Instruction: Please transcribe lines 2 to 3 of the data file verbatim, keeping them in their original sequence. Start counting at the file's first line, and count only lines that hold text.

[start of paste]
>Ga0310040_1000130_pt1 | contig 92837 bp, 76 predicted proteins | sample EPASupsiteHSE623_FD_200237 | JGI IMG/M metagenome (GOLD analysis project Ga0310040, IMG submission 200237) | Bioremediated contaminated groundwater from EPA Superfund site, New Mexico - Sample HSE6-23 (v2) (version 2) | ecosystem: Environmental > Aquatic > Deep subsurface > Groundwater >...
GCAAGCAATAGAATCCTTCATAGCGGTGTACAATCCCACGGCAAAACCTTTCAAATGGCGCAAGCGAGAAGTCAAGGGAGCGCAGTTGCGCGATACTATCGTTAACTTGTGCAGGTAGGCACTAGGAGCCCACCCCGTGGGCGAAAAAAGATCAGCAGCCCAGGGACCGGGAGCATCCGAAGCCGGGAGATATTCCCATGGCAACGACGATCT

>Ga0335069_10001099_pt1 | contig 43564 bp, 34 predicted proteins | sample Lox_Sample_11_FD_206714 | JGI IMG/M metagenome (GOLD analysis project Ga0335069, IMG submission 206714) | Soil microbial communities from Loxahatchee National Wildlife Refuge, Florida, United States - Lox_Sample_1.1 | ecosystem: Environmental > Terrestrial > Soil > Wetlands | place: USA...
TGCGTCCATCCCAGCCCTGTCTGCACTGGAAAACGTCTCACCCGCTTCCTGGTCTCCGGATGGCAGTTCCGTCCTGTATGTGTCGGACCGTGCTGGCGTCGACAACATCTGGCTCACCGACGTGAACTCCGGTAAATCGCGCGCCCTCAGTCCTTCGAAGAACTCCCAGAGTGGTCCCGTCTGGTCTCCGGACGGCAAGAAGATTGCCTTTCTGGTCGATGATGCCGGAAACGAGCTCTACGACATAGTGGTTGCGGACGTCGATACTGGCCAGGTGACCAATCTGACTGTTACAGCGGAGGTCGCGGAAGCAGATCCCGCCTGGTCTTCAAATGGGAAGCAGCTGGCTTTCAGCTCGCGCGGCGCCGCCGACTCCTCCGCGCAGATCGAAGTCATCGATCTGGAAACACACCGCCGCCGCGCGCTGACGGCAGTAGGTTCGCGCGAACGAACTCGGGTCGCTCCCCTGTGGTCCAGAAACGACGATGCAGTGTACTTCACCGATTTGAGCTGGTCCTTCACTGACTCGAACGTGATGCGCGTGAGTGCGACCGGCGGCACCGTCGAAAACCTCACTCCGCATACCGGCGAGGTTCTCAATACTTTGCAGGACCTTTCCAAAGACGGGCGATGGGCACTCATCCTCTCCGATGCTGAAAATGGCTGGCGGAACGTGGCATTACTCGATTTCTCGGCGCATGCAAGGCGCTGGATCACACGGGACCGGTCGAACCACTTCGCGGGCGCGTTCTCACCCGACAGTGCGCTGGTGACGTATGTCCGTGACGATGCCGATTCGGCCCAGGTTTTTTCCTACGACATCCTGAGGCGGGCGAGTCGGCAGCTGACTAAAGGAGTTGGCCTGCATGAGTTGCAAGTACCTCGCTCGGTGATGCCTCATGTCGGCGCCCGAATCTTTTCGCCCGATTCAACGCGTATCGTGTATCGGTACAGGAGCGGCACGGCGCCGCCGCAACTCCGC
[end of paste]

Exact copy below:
GCAAGCAATAGAATCCTTCATAGCGGTGTACAATCCCACGGCAAAACCTTTCAAATGGCGCAAGCGAGAAGTCAAGGGAGCGCAGTTGCGCGATACTATCGTTAACTTGTGCAGGTAGGCACTAGGAGCCCACCCCGTGGGCGAAAAAAGATCAGCAGCCCAGGGACCGGGAGCATCCGAAGCCGGGAGATATTCCCATGGCAACGACGATCT

>Ga0335069_10001099_pt1 | contig 43564 bp, 34 predicted proteins | sample Lox_Sample_11_FD_206714 | JGI IMG/M metagenome (GOLD analysis project Ga0335069, IMG submission 206714) | Soil microbial communities from Loxahatchee National Wildlife Refuge, Florida, United States - Lox_Sample_1.1 | ecosystem: Environmental > Terrestrial > Soil > Wetlands | place: USA...